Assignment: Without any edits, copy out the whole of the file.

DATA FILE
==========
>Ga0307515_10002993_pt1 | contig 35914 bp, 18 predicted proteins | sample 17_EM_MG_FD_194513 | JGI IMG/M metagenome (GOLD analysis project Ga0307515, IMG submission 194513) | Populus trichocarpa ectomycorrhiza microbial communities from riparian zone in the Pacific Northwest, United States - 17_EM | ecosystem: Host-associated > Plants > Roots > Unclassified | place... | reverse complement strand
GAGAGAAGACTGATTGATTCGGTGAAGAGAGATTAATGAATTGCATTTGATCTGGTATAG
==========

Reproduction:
>Ga0307515_10002993_pt1 | contig 35914 bp, 18 predicted proteins | sample 17_EM_MG_FD_194513 | JGI IMG/M metagenome (GOLD analysis project Ga0307515, IMG submission 194513) | Populus trichocarpa ectomycorrhiza microbial communities from riparian zone in the Pacific Northwest, United States - 17_EM | ecosystem: Host-associated > Plants > Roots > Unclassified | place... | reverse complement strand
GAGAGAAGACTGATTGATTCGGTGAAGAGAGATTAATGAATTGCATTTGATCTGGTATAG